Increasing the flood risk awareness of young people
Although large parts of the Netherlands are vulnerable to flooding from rivers or sea, the flood risk awareness of young people in the Netherlands is generally low. Students in secondary education generally underestimate the chance and impact of floods, and don’t know what to do in case of flooding. Utrecht University and Amsterdam University of Applied Sciences conduct research on how to make students more aware of water-related challenges in their local environment. Based on their research, they have also developed instruction materials that are currently used in secondary education.
“If you want to make young people aware of water-related challenges in their environment, you need to know what are frequently occurring misconceptions”, argues Geography and Education researcher Dr. Tim Favier from Utrecht University. “In addition, you need insight in how students learn when they are confronted with different kinds of spatial information about water issues. For that, the research conducted by Dr. Adwin Bosschaart from the Amsterdam University of Applied Sciences provides useful insights”, Favier says.
So, how do students think about flood risks in their local environment? “I think dikes are very strong, they can never breach.” “If the dikes breach, the water will be knee deep, at max.” “They will probably come to rescue me.” Just three expressions from interviews among 15-year old students in Culemborg, a village with one of the highest flood risks in the Netherlands. A large-scale survey among students in flood prone areas showed that they think that a flood may occur in the Netherlands, but that it is not going to happen to them (Figure 1). Their flood risk perception is low despite campaigns and lessons about water management in schoolbooks.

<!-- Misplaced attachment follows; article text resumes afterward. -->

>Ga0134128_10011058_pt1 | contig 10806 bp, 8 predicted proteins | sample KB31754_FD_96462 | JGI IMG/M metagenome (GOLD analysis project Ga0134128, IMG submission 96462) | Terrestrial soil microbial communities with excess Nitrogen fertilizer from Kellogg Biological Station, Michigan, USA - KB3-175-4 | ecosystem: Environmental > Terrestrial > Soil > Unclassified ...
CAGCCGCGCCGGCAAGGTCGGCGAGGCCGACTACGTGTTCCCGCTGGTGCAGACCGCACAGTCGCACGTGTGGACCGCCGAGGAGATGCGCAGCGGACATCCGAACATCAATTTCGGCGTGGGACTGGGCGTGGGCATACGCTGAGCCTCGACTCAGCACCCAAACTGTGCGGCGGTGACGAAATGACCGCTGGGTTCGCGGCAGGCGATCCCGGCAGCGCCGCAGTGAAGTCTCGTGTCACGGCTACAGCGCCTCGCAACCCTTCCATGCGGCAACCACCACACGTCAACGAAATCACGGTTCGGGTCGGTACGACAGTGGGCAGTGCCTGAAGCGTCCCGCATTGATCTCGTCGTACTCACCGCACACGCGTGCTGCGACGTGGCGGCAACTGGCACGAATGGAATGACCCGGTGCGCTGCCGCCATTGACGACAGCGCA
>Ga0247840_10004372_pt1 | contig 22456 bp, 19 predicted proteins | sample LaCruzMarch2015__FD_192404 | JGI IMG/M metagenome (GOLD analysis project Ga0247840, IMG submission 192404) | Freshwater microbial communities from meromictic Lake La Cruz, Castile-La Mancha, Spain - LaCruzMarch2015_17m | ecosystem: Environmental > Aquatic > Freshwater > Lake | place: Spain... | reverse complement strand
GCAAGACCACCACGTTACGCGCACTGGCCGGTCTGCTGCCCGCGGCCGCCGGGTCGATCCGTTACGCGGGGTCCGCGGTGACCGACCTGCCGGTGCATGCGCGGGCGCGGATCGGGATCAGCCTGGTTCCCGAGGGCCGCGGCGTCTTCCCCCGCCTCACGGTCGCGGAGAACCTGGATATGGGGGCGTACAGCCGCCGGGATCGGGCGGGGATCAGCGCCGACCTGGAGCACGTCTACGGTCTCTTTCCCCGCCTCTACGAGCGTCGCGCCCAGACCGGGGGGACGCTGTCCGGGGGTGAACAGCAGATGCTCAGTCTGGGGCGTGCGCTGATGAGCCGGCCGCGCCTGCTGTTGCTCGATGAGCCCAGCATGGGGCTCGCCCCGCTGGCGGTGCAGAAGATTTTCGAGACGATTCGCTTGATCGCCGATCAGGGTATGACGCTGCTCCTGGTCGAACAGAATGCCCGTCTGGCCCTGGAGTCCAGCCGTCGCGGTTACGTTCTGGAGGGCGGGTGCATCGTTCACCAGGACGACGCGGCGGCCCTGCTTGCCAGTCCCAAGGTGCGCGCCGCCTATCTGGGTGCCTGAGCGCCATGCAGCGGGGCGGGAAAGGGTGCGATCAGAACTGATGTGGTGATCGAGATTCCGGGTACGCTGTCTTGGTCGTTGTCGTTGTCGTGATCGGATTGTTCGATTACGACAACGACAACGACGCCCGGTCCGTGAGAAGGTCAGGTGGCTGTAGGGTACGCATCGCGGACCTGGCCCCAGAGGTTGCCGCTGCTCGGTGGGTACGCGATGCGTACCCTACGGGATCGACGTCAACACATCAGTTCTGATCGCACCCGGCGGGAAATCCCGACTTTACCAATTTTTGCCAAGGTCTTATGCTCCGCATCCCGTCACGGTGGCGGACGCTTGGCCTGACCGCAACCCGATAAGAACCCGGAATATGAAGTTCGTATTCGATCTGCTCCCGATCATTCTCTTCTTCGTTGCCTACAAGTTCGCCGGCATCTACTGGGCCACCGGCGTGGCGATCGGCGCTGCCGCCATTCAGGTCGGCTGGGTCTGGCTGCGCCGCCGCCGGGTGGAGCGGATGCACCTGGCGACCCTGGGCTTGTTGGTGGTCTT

Utrecht University and Amsterdam University of Applied Sciences have developed educational materials that aim to raise the flood risk awareness of students in secondary education, as commissioned by the Ministry of Infrastructure and Water Management and ten regional water boards. The materials aim to develop students’ knowledge about the causes and effects of floods and flood-risk reduction policies.
For effective learning, students would have to experience what happens when a dike breaches. Therefore, the researchers have developed a web based application for secondary education (Figure 2) showing flood models in an interactive way. Students can click on a nearby dike, and see how fast the water will spread and how deep the water will be at their home when that dike would break. “This is really leaves a big impression on students,” sees Tim Favier. But, he argues, “besides pointing at the risks, it is also important to focus on what can be done. Therefore we let students investigate what measures the government can take to reduce flood risks. Next, students have to make a spatial plan to decrease flood risks in their community. Also, we let them prepare themselves for a flood. Which is best: horizontal evacuation - fleeing from the area - or vertical evacuation, moving to a higher floor? Good preparations may save your life”.
Teachers highly value the educational materials developed by the researchers. They especially appreciate the focus on the local environment, the use of good realistic resources and the challenging tasks.
The researchers organise so-called regional water education meetings with teacher training institutes and regional water boards to encourage the implementation of the lesson series. In these meetings, teachers can learn from researchers and water managers about water management and effective didactic approaches to teach about these specific issues.
Bosschaart, A. (2015). Dry feet in the polder? Improving flood-risk perception of 15-year-old students in the Netherlands. Amsterdam: Vrije Universiteit